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Re: MUST-MAY-SHOULD (MMS) audit...

From: Jeffrey Mogul <mogul@pa.dec.com>
Date: Thu, 06 Aug 98 10:42:28 MDT
Message-Id: <9808061742.AA27475@acetes.pa.dec.com>
To: http-wg@hplb.hpl.hp.com
X-Mailing-List: <http-wg@cuckoo.hpl.hp.com> archive/latest/305
Koen Holtman writes:
    Generic editorial warning: I seem to remember (though I don't know
    where I learnt it) that notes in an RFC are always non-normative by
    convention, so there should be no MMS terminology in them.  Jeff's
    corrections seem to take the opposite view, whereas Scott makes
    judgment calls on a note by note basis.  I don't have a direct
    connection to any RFC repository now so I can't check whether there
    are generic conventions with respect to notes, but somebody should
    check this.

It has indeed been our policy to avoid normative statements in
"Notes".  I basically followed this policy, although there are
a few places where it seemed like a secondary priority.  Also,
there are place where it's not clear whether a paragraph is
really a "Note" or not.  In almost every case, I did point out
that the Note in question contained apparently normative
language.  I didn't want to delete requirements simply because
they appeared in Notes, but I also didn't want to spend the
time to rewrite large chunks of text.

	The paragraph starts with the word "Note", but it's not
	indented like the other "Notes".  The content is clearly
	normative, but it might just be restating other normative

	An actual "Note"; I changed a "should" (ambiguous) to
	an "ought" (non-normative).

issue MMS_AUDIT_ITEM_013
	I pointed out that this is a case where normative
	language appears in a Note, and it's not clear whether
	it was meant to be normative or not.  Someone with
	an interest should comment on the substance, not just
	the form.

issue MMS_AUDIT_ITEM_018:
	Definitely in a Note, but also possibly an
	interoperability requirement.  Again, review by
	a qualified person would be helpful.

issue MMS_AUDIT_ITEM_024:
	A Note that restates a normative requirement.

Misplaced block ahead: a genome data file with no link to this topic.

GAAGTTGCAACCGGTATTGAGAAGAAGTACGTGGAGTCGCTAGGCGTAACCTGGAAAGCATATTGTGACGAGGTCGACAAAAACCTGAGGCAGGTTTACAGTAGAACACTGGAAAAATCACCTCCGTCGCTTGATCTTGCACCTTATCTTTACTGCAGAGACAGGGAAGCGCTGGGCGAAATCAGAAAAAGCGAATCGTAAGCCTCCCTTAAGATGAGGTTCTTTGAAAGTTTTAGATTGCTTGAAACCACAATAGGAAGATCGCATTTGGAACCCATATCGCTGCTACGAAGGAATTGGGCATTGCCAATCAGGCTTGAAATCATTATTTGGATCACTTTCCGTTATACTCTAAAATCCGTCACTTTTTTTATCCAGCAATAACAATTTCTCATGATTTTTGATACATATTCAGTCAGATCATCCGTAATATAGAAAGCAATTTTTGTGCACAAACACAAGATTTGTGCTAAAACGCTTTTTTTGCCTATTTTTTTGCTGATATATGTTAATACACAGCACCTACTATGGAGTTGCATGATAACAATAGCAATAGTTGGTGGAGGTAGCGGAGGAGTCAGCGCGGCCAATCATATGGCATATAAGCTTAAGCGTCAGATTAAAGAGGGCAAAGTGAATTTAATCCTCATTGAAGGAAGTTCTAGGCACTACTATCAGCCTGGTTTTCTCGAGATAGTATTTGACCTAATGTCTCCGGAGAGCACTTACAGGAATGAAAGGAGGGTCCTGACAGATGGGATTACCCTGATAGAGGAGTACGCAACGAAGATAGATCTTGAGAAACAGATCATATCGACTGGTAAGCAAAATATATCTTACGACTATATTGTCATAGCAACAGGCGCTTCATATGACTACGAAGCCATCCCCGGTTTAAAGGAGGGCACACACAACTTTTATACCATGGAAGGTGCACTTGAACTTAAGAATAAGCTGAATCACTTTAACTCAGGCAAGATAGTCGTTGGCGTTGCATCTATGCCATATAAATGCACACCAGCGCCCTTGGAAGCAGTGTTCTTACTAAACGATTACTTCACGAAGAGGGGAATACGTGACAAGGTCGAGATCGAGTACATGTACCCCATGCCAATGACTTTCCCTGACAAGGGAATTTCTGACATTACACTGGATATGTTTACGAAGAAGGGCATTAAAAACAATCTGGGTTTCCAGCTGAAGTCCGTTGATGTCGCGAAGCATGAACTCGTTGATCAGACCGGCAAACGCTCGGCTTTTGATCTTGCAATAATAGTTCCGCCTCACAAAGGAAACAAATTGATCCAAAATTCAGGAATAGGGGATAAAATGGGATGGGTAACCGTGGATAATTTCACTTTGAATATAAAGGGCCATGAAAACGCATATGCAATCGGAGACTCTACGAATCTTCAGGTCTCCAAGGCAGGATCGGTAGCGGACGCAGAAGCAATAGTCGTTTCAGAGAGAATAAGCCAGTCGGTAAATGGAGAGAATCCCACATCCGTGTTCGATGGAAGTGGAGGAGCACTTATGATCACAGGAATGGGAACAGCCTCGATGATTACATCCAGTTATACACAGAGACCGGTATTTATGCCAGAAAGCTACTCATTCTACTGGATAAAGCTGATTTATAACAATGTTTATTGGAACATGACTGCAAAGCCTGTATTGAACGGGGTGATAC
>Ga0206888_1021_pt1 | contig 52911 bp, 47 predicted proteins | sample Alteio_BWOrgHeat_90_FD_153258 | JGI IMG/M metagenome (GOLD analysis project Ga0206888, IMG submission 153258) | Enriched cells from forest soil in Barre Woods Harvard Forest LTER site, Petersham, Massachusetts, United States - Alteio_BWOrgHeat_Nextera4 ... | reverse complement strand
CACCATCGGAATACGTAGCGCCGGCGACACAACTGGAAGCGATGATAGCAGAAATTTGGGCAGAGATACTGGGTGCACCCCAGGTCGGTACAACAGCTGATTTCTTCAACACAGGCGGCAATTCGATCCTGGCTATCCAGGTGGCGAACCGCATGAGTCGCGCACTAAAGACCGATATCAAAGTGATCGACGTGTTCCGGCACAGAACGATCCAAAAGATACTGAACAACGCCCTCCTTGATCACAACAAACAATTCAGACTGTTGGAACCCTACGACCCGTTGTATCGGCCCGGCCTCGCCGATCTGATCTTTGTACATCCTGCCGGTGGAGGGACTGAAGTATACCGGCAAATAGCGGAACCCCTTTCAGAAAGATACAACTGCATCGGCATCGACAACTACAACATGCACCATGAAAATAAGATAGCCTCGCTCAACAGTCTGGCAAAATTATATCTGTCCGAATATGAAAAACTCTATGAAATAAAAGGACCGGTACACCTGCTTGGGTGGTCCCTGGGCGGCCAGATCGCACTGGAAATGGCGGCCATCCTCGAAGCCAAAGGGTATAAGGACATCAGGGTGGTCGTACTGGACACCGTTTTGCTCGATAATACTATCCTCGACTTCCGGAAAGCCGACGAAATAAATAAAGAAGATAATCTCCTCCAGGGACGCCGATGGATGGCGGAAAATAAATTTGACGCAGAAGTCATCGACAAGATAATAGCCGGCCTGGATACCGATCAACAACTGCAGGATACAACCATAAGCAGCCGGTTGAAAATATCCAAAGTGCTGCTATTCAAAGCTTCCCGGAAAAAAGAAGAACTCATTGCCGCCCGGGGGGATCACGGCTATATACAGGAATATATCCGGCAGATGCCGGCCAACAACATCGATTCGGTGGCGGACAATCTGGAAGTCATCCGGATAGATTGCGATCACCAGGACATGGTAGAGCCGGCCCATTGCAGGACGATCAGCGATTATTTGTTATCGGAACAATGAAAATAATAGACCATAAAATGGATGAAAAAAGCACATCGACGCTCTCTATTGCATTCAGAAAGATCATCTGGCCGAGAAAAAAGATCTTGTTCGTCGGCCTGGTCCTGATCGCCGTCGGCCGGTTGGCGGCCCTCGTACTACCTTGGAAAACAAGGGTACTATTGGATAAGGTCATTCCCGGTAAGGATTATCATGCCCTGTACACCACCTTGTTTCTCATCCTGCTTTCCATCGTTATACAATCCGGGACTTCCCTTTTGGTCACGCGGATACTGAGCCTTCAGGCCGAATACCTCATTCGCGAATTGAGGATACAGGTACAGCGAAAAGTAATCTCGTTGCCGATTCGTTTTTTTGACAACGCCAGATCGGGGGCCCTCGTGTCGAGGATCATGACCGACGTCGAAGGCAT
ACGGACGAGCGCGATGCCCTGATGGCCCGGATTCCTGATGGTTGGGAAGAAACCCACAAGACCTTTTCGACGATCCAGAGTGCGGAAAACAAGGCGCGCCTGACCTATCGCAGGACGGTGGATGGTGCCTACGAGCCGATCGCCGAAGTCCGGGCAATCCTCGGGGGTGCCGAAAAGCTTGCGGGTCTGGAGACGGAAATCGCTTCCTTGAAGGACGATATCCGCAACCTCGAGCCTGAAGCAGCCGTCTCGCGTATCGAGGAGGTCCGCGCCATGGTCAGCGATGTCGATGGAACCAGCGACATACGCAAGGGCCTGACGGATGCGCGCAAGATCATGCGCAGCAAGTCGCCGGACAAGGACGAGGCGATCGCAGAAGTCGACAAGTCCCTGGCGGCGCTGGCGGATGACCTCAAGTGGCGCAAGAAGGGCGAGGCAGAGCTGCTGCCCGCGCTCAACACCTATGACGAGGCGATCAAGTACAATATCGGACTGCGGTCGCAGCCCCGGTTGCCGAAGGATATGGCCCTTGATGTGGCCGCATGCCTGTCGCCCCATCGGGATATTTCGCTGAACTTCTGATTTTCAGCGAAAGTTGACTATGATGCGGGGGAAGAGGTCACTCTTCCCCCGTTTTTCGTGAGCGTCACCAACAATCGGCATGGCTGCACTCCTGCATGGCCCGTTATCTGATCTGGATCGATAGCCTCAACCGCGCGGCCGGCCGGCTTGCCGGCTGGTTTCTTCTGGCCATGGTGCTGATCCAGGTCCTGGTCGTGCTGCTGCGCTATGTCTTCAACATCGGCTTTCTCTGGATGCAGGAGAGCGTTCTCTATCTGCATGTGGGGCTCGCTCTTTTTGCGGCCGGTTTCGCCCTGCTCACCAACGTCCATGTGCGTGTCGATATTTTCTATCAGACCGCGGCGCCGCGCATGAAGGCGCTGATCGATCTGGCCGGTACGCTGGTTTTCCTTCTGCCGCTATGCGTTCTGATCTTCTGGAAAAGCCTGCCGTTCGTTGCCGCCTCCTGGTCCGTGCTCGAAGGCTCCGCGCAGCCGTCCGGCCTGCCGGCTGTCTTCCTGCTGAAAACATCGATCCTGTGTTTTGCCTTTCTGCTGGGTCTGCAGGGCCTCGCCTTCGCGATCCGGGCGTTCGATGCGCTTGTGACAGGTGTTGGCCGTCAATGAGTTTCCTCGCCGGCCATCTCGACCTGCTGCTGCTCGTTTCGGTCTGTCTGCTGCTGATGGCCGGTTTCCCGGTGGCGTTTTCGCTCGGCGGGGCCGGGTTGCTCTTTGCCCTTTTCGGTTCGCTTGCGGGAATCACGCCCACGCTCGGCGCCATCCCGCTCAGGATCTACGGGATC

issue MMS_AUDIT_ITEM_062:
	I removed a "should not" from a Note.

issue MMS_AUDIT_ITEM_065:
issue MMS_AUDIT_ITEM_066:
	Notes that contain what appear to be normative
	requirements (aids to interoperability)

issue MMS_AUDIT_ITEM_075:
issue MMS_AUDIT_ITEM_104:
	I removed two "mays" from each of these Notes.

In other words, I'm not sure why Koen thinks that I "took an
opposite view" rather than making "judgement calls on a note
by note basis."  Nevertheless, if we really want to be consistent
on this formality, then someone should spend some effort
splitting some of these Notes into normative and true-Note parts.

    MMS 025: I am not sure if Jeff is right in his assumption as to
    what the term "common form" is supposed to mean.  Maybe "common
    form" means `not extended over multiple lines' here.

As I wrote, we don't have a definition for "common form" in general, so
we can argue until the end of the millenium about what this paragraph
actually means.  The right solution is to either define a general
"common form", or make it clear which specific "common forms" are
intended.  I tried to do the latter.

    MMS 117: The musts in the two items define conditions to be met for
    a MAY to apply, so they should be lowercase (or preferably
    rephrased), not uppercase.

I think your logic is faulty.  An analogy: in this sentence,

	You MAY pilot an airliner, but in order to do so, you
	MUST have a pilot's license.

it is pretty clear that the phrase "you MUST have a pilot's
license" does not apply to everyone; it only applies to pilots,
but then it is an "absolute requirement of the specification"
(to quote from RFC2119).  I think you are arguing that one should
instead say

	You MAY pilot an airliner, but in order to do so, you
	ought to have a pilot's license.

which has a very different meaning (and one that would convince
me to travel by train).

    MMS 125: in the definition of "invalidate an entity", the two
    shoulds are defining a term, they are are not keywords specifying a
    requirement, so they should be rephrased, e.g. from `should' to

I believe that this language basically defines a "subroutine"
rather than simply a "term".  It's giving a specific meaning to a
verb-phrase when that phrase is used in this specification.

Using a word like "will" sidesteps the issue of whether this
is a conditional or unconditional requirement.  Which points
out that since I didn't look at the following text as carefully
as you have, where it says
  Some HTTP methods MUST cause a cache to invalidate an entity.

it seems (by my argument re: MMS 117) that these SHOULDS really
need to be MUSTs (or that the latter MUST has to be a SHOULD).

Otherwise, we're in the position of saying that doing something
is an absolute requirement of the specification, but doing it
according to our definition is only a conditional requirement.
I.e., the implementor has to do something, but is allowed (for
good cause) to ignore our specification of what that something is.
So this is probably a bug in the language, and needs to be resolved.

Received on Thursday, 6 August 1998 10:44:06 UTC

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